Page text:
It is also common that parents who are used to receiving a ready and steady stream of conversation from their child find it hard adjusting to this loss of communication with their teenager. At worst, they can feel cut off ("We rarely talk"), ignorant ("We don't know what's going on"), anxious ("We worry about what we don't know"), and lonely ("We miss the chats we used to have.").....Read On

How To Help A Child Struggling With A Parent's Addiction

Parents with a drug or alcohol problem aren't the only ones in the home who need help. Children are good at detecting the stress and upheaval that often come with addiction - even if they don't know the exact cause. They're also prone to developing problems related to a parent's substance abuse, which can develop both in the short term and years later.

For these reasons, if your spouse or partner has a drug or alcohol problem, it's important to work to protect your children from its harmful effects. Talking to your child about what's happening in the home is a good start, says Dianne O'Connor, PhD, a child psychologist in Toronto, Canada, and author of the book, I Can Be Me: A Helping Book for Children of Alcoholic Parents.....Read On


The Upside of Your Dark Side 

by Todd Kashdan and Robert Biswas-Diener


In this age of the daily diet of Facebook "happy life" photos featuring smiling friends and beaming family members, and all the accompanying "like" icons, is it no wonder that we may be subconsciously striving for the elusive, perfect, happy life. A new book entitled "Upside of Your Dark Side"by Todd Kashdan and Robert Biswas-Diener may just change the way you perceive that quest for happiness.  

The authors had entered the field of positive psychology a decade ago, attracted by the emphasis on the positive aspects of human nature and hopeful that they'd found their niche. There is actually a field named positive psychology, a 15-year-old branch in psychology that promotes the understanding and building of the positive qualities in an individual, such as optimism, social responsibility, work ethic and courage.  It sounds good on paper, utilizing such utopian terms as "sustainable happiness," and is concerned with three issues: positive emotions, positive individual traits and positive institutions.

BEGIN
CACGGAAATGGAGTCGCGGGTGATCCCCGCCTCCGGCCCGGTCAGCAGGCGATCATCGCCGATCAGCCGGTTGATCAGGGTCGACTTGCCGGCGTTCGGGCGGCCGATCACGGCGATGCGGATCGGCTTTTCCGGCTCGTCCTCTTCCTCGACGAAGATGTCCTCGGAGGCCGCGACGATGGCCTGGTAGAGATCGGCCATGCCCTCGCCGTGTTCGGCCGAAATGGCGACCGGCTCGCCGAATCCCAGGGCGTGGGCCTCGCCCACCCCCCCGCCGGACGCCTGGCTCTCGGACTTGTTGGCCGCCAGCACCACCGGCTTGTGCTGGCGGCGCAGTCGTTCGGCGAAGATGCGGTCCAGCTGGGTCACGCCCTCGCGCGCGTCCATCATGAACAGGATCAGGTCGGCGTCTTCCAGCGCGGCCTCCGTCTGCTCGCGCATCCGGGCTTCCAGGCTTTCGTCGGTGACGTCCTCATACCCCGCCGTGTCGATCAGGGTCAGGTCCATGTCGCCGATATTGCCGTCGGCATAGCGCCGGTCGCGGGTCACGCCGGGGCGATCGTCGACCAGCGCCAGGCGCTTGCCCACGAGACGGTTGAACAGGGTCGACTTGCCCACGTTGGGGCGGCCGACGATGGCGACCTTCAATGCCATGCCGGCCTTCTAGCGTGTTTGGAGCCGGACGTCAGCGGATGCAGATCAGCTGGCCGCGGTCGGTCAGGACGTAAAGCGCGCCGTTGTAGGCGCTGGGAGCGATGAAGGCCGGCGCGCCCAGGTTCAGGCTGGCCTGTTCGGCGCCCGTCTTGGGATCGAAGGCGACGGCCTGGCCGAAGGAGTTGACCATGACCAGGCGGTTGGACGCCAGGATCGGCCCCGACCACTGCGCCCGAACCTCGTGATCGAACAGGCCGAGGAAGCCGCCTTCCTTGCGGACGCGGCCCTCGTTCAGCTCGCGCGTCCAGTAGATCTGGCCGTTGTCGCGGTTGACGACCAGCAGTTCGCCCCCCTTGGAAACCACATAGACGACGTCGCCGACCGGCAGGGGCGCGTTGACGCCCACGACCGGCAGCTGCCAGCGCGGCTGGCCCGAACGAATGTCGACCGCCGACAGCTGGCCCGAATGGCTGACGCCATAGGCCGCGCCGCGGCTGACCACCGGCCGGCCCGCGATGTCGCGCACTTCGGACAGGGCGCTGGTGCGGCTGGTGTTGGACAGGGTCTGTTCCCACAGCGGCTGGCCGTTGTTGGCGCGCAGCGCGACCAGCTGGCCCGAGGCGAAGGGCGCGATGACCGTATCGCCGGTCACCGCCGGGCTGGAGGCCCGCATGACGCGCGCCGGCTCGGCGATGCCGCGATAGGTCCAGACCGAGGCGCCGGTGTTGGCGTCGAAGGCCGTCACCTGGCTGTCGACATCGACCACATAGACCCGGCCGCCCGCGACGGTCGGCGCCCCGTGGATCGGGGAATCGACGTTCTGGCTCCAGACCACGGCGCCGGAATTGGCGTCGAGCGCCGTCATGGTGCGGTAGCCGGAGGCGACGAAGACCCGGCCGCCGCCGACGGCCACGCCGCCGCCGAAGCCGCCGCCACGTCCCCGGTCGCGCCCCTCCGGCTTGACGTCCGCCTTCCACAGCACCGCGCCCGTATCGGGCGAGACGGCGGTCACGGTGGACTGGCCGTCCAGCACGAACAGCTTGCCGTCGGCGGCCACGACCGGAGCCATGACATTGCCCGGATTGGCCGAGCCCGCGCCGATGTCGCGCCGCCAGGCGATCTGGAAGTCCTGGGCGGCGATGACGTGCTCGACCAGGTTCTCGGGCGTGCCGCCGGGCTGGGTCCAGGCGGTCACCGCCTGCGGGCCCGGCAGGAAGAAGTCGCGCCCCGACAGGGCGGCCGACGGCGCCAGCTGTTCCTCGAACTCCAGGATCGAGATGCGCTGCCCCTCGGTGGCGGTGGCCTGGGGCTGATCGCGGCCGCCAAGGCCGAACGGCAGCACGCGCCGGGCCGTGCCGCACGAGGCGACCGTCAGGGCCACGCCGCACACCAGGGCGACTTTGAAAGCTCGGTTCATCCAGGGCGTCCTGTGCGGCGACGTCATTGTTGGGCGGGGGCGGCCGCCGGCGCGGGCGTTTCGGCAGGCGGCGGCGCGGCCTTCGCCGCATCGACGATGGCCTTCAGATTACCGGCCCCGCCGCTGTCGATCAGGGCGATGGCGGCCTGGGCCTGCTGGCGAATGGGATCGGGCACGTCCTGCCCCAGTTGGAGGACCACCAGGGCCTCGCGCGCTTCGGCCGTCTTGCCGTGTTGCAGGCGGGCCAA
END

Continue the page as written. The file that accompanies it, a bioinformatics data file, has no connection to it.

To learn more about "The Upside of Your Dark" and it's authors Todd Kashdan and Robert Biswas-Diener, please visit  http://toddkashdan.com/upside.php
Meet Our Staff


Kris Cary

Academic Director  


Kris Cary has been the Academic Director of White River Academy since December 2006. He focuses on the academic process, delivery, content, and course application for White River Academy. His primary responsibilities are to review each student's transcript, create an appropriate academic curriculum, and represent White River Academy for its academic accreditation. Kris received a Master's Degree in Educational Leadership with an emphasis in Alternative Education from Prescott College in June 2009. He received his Bachelor of Science Degree in Kinesiology from West Texas A & M University in December 1994. He has worked with at-risk youth for over 16 years. His professional experience includes working in group homes for adjudicated males, males in self-contained classrooms, and those who are participating in credit recovery programs. Kris has also coached various recreational and high school sports. Kris' interests include any type of sports, camping, and working with youth. Two of Kris' proudest accomplishments include being named a 1989 NCAA All-American in the 3000 meter Steeple Chase and serving as a Scout Master in the Boy Scouts of America program. Kris also enjoys spending time with his wife and family. Kris's personal philosophy is: "People don't care about how much you know until they know how much you care." 

Corporate Office:
White River Academy 275 West 100 South
Delta, Utah 84624